Single Outlets - Where Applicable

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Old 01-02-13, 03:00 PM
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Single Outlets - Where Applicable

Single Outletss - not for power cords outlets for stoves and such, but just single outlets. For dedicated outlets, like a fridge, is it good practice to install a single outlet ?

I've pretty much done that the fridge, laundry machine, etc.

I've yet to see this done anywhere else, except for commercial spaces.
 
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Old 01-02-13, 03:23 PM
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My GDO's are on single receptacles. It was required by local code since they are not GFI. My DW and OTR Microwave are also on single receptacles.
 
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Old 01-02-13, 03:24 PM
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Our local code here in CA also requires a single dedicated outlet for a Central Furnace, although it could also be an NEC code as well..
 
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Old 01-02-13, 03:51 PM
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When you do that, make sure if have a dedicated circuit you also have a matching amperage receptacle.....20 amp breaker with 20 amp receptacle, since you aren't feeding through.
 
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Old 01-02-13, 03:53 PM
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A dedicated circuit should have a single receptacle. Otherwise the code does not consider it dedicated as other loads could be added to the othe part of the duplex.
 
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Old 01-02-13, 03:53 PM
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Does Code require you to have a matching receptacle.
I generally just use standard 15A singles for these applications .
 
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Old 01-02-13, 03:57 PM
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A dedicated circuit should have a single receptacle. Otherwise the code does not consider it dedicated as other loads could be added to the othe part of the duplex.

Not necessarily. I mean bathrooms GFCI are dedicate but are duplex
 
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Old 01-02-13, 04:08 PM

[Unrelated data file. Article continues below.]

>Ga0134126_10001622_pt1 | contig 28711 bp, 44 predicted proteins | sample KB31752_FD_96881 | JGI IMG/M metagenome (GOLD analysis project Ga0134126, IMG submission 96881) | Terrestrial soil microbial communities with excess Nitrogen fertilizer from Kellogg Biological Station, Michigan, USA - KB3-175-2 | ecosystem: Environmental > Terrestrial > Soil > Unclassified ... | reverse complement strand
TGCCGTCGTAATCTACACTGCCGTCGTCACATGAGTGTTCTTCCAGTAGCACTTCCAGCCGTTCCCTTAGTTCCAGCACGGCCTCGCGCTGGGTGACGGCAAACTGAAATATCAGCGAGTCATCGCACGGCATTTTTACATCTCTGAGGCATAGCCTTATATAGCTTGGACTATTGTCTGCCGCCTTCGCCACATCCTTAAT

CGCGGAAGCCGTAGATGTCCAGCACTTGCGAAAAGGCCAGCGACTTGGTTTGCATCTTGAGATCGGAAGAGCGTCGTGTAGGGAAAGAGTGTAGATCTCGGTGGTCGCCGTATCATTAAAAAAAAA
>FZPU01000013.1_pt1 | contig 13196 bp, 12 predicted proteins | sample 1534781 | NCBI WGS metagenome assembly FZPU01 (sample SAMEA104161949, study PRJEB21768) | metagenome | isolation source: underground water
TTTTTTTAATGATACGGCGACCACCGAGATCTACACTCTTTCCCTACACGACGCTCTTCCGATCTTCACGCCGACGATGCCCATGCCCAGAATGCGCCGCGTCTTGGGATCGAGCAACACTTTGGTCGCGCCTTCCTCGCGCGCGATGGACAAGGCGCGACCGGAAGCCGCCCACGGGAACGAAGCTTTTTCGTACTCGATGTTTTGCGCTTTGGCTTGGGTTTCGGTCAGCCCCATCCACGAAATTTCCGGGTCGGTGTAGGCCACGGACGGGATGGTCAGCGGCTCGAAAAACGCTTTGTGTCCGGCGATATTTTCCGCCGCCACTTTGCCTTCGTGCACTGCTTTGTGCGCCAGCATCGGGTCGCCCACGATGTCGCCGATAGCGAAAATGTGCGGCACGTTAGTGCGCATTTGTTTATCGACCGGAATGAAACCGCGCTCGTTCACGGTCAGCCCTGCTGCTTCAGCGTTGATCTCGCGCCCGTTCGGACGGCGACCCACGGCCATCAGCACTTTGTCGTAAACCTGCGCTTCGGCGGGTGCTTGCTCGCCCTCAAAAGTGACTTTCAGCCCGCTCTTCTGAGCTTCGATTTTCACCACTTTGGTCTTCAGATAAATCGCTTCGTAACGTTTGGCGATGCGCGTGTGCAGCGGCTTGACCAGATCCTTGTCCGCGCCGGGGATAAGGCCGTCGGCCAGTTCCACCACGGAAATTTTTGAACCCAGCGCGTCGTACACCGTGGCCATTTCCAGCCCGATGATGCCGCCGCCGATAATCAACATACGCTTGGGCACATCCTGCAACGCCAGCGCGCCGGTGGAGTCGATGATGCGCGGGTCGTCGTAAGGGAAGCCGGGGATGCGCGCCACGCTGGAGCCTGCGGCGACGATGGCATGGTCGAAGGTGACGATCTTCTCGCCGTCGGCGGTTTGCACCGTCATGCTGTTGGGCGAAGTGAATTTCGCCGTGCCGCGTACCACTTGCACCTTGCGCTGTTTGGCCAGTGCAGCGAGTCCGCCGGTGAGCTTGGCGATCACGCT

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Not a dedicated "circuit" per se, but a dedicated use, how's that? To answer your original question, it is not necessary, but is sometimes done. Another instance of single receptacles is in kitchen clocks with a recessed bowl for the cords. Old timers remember them.
 
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Old 01-02-13, 04:39 PM
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For example if a 20 amp circuit is run to a simplex receptacle it must match the circuit rating. You could not install a 15 amp simplex on a 20 amp circuit.
 
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Old 01-02-13, 07:05 PM
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My GDO's are on single receptacles. It was required by local code since they are not GFI.
That's a good example of what was a widely accepted practice along with single receptacles for dedicated use for refrigerators and freezers in garages and sump pumps in basements to avoid the GFCI requirement. Today, all of the above are required to be GFCI protected regardless of a single receptacle or not.
 
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Old 01-06-13, 02:40 PM
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Every receptacle in my garage is GFI served - except for the GDO's. All the receptacles in my basement are GFI except for my sump pumps.

I had GFI's in place when my garage was inspected. I replaced them shortly after. I also replaced the GFI for my sump pump after my basement flooded, causing thousands of dollars of damage. All because a GFI popped while we were on vacation.

IMO the requirements for GFI's are getting out of hand. My garage bay is not a wet area.
 
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Old 01-06-13, 05:10 PM
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I had GFI's in place when my garage was inspected. I replaced them shortly after. I also replaced the GFI for my sump pump after my basement flooded, causing thousands of dollars of damage. All because a GFI popped while we were on vacation.
The code has gone back and forth on dedicated outlets for cord connected appliances in garages and sump pumps, at present the code requires GFCI protection. That being said, I don't agree with everything in the NEC.
 
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Old 01-06-13, 07:21 PM
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One thing to remember is that the NEC is about life safety, not preventing a flooded basement or spoiled food.
 
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